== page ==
Botaneco: 'Our technology unlocks new value for canola and aquaculture'

By Jane Byrne

- Last updated on GMT


Related tags Canola Salmon shrimp Aquaculture Protein Canada

How can a conventional oilseed be processed in a way that it delivers more valuable co-products? A Canadian company claims to have the answer.

Botaneco says that, using a novel processing approach, it can generate a canola derived protein concentrate product for high value species like salmon and shrimp.

“The conventional industry currently focuses on extracting oil from oilseeds like canola, but most of the players in the space are using processes that ignore the value of protein in the seed and limit its potential,” said David Dzisiak, chief operating officer of Botaneco.

Canola is rich in protein, but conventional processing approaches denature the seed’s proteins and destroy oleosomes, the oil storage structures inside oilseeds, resulting in commoditized canola oil and low-value livestock feed meal, he explained.

Conventionally produced canola meal contains more fiber as well, which makes it less energy dense and thus hard or impossible for a species like salmon to use as a feed ingredient; It also contains anti-nutritional factors (ANFs) such as glucosinolates, continued the COO.

“Canola is second largest oilseed crop in the world after soy. But the meal coming out of it is sold for about the lowest value possible today, with most of it going to the dairy cattle sector; ruminants can manage the fiber associated with canola meal,” he told FeedNavigator.

Water-based process

According to Dzisiak, Botaneco's water-based manufacturing platform technology unlocks new value for canola. 

“We wanted to pull ingredients out of canola and preserve their native quality and function. Our water-based process disassembles the seed, leaving the oleosomes and proteins separate and intact. The process runs at room temperature. It does not need solvents, and there are no chemical reactions.”  

The technology thus allows the developer to separate and purify the valuable lipid and protein components without destroying their structure, or functionality, rather than simply extracting commodity oil and by-products for use in feed for low-value markets.

“The process gives us some flexibility: we can either start with the intact whole canola seed or we can start with the defatted meal, upcycle that and pull out a high-quality protein concentrate.”

Anti-nutritional factors 

In older industry studies on canola-based protein concentrates, palatability proved to be a sticking point, due to the bitterness imparted by ANFs like sinapine and glucosinolates.

“Salmon are very taste sensitive, and palatability is a critical issue if you want to have good feed intake. ANFs have been lingering issues in prior versions of canola protein concentrates, and we were very aware of that. That is where the uniqueness of our process comes in. Firstly, it highly concentrates the protein to 75%, a level greater than that of soy or fishmeal. Secondly, we have reduced or eliminated ANFs: as some are water soluble, our water-based process simply washes them out. We also have other proprietary approaches that allow us to remove ANFs.”

Growth and digestibilty trials

Botaneco has been testing its canola derived protein ingredient in growth and digestibility studies over the past few years. “We are pre-commercial in terms of volumes, but we have completed five major feeding trials in salmon and shrimp."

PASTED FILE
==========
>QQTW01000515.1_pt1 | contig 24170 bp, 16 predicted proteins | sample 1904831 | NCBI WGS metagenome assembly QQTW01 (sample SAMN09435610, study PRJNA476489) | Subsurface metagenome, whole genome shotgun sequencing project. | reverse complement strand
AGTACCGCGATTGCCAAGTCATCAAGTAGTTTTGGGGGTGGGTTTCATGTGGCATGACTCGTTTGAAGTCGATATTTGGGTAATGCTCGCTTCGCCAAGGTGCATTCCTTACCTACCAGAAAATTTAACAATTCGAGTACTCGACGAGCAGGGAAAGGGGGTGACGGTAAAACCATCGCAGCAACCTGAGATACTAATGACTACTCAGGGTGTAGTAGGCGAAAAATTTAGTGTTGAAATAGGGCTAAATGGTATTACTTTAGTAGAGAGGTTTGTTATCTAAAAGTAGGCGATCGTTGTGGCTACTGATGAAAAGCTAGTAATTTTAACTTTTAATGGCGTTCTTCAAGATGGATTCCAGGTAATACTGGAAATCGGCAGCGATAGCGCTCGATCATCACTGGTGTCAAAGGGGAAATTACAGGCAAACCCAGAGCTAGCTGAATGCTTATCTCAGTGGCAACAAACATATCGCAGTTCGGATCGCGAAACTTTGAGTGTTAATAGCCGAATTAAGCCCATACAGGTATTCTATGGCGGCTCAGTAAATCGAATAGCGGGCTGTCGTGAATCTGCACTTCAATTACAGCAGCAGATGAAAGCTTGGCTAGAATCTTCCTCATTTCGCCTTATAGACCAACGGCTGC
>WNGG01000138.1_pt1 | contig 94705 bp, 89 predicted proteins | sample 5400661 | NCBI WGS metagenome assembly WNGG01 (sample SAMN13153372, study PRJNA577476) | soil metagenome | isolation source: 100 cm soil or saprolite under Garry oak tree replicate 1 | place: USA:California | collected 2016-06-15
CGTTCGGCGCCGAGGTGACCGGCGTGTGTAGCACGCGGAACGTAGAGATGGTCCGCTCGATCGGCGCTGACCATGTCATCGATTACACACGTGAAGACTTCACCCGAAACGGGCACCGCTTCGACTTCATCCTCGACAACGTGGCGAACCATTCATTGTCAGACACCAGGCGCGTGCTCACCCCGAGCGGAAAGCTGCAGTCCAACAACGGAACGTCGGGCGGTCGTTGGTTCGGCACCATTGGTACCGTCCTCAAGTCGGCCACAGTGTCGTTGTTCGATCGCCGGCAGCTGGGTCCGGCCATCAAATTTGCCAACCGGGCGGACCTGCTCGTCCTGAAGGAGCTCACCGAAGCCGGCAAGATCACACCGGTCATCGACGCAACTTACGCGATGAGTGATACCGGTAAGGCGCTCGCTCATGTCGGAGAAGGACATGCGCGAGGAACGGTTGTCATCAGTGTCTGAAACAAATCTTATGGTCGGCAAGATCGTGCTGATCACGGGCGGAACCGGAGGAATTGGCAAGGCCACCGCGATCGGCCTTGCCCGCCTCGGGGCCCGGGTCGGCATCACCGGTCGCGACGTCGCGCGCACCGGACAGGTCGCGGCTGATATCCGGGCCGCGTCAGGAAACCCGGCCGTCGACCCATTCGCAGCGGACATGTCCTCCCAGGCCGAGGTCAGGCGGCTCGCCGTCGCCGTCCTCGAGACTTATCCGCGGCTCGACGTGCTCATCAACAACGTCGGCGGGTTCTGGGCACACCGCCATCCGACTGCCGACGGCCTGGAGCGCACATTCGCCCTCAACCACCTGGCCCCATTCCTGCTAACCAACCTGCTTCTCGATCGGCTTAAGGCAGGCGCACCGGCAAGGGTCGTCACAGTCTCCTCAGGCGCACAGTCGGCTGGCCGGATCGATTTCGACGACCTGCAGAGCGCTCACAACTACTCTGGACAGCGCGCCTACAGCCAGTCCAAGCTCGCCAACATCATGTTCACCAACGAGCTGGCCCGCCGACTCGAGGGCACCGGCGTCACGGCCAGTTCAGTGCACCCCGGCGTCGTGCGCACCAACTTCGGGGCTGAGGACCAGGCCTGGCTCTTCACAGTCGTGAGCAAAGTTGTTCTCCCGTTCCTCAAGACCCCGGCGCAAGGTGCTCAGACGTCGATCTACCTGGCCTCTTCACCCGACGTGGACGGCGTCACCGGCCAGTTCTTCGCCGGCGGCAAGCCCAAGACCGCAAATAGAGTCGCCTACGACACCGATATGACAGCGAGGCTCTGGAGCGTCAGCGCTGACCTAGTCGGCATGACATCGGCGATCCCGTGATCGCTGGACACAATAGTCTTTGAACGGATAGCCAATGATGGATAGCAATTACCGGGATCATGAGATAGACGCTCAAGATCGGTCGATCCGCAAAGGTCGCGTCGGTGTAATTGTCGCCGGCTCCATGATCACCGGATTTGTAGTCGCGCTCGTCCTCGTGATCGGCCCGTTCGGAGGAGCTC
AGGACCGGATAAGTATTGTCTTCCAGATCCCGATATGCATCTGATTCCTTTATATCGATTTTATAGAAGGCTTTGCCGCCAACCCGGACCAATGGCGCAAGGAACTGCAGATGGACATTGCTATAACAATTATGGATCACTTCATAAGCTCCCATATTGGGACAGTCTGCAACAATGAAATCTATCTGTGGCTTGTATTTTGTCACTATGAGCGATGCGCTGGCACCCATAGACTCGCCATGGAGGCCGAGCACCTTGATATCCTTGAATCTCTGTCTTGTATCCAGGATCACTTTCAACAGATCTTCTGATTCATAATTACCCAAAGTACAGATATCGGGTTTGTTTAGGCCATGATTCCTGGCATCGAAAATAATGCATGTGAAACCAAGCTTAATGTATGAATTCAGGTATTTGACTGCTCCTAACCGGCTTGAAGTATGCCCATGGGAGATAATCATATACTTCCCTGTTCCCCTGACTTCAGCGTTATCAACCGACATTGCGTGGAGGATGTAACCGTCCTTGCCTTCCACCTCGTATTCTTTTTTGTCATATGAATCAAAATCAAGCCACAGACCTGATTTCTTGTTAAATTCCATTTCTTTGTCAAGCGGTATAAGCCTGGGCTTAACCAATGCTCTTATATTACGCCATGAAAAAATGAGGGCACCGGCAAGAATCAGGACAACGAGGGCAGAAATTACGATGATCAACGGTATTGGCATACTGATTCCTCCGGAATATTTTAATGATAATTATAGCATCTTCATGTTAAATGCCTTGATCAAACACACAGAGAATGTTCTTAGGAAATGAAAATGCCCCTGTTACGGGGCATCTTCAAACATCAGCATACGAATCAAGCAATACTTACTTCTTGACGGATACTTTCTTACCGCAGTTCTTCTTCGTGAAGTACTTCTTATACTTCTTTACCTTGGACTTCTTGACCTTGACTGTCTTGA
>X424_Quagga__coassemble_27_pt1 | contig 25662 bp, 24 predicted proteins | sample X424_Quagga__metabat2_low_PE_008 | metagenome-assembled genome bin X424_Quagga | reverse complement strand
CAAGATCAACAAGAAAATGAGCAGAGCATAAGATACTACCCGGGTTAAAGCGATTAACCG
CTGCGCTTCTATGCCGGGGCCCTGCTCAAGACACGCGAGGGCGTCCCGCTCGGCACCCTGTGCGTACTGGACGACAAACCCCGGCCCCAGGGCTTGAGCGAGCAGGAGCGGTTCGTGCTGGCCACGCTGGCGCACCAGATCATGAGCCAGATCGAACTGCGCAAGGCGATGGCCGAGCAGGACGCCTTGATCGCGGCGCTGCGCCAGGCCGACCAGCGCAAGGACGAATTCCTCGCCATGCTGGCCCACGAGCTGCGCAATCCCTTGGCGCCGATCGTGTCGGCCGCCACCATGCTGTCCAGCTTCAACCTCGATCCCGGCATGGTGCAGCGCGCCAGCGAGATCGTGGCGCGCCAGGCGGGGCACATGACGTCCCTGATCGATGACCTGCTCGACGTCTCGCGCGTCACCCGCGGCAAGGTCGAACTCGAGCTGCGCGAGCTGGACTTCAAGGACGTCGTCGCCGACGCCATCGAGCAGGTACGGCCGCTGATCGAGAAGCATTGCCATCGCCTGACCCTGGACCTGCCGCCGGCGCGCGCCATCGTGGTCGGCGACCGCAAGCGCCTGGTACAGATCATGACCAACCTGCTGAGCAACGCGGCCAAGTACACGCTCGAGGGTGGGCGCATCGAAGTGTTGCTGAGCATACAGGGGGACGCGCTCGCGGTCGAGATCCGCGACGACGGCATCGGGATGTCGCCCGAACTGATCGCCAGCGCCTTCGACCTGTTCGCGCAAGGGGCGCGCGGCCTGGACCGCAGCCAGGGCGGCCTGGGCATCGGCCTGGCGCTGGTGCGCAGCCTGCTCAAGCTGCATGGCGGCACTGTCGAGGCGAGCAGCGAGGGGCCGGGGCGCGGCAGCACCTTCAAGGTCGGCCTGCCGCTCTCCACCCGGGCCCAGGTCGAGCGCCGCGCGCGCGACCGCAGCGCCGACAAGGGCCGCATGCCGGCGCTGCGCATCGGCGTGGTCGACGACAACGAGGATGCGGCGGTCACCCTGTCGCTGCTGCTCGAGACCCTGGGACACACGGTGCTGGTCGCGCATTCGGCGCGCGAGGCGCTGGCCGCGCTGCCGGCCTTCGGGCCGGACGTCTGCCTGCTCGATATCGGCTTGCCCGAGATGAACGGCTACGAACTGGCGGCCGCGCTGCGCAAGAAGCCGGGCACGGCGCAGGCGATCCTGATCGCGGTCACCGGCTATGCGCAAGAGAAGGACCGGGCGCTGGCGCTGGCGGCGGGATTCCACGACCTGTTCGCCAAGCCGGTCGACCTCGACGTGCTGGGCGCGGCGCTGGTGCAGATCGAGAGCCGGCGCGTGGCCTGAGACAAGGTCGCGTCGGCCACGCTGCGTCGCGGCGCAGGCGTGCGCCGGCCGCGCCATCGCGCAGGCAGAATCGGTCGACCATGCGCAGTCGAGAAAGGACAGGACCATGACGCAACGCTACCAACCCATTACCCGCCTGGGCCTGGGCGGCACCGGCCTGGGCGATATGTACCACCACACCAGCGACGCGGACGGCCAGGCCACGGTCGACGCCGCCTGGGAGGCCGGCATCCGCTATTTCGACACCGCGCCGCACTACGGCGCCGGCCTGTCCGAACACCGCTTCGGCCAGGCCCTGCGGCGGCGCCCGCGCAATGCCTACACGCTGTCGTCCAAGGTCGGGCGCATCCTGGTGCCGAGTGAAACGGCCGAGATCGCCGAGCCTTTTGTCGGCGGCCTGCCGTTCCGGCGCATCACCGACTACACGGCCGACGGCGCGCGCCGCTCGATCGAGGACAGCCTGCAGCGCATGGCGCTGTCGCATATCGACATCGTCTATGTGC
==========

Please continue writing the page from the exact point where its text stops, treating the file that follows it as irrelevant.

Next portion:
The protein product was assessed at 10, 15 and 20% inclusion rates, with it showing excellent feed acceptance, salmon growth and weight gain, said Dzisiak.

The novel ingredient has a very well-balanced amino acid profile, and is a great starting material to build a ration around, added the COO.

The company is now starting the process of evaluating the protein concentrates externally. “We have signed several agreements with salmon and shrimp feed producing companies [in respect of such studies]. Those trials will start soon, and will further validate the work we have done internally.”

Commercial strategy 

Botaneco would look to supply the aquaculture sector in the Americas and southeast Asia from its production base in Canada. As far as the European market goes, it has another plan up its sleeve.

“The European market is so big in terms of salmon production that it really requires a local facility. The nature of our production platform means we could build a plant in Europe and use the domestic oilseed rape crop as the feedstock," said Dzisiak.

The move would be beneficial for both the developer and the region, he said. It would address the European demand for traceable, non-GMO, sustainable ingredients, and it would also reduce dependency on the import of soy proteins out of South America, while upcycling or improving the value of domestic oilseed rape. “It would take us around two years to build a commercial plant.”

“We have a good understanding of our production costs, so we know we can make a cost-effective protein. There is a lot of buzz around insect meal or single cell protein but, from my understanding, those protein sources are still priced higher than fishmeal. We will be able to price below fishmeal. At that price point, coupled with the nutrition profile of our protein concentrate, we believe it would be rapidly adopted into feed rations."

Management is looking to large private equity firms in terms of future investors in Botaneco. “Between food and aquaculture, we envisage a $1.5-2bn revenue opportunity for the company. We think we can really build something that has good scale attached to it, and we are interested in finding equity investors that have a long-term vison and interest in that kind of scale. As we prove out our platform, we believe we have a strong business case to present.”

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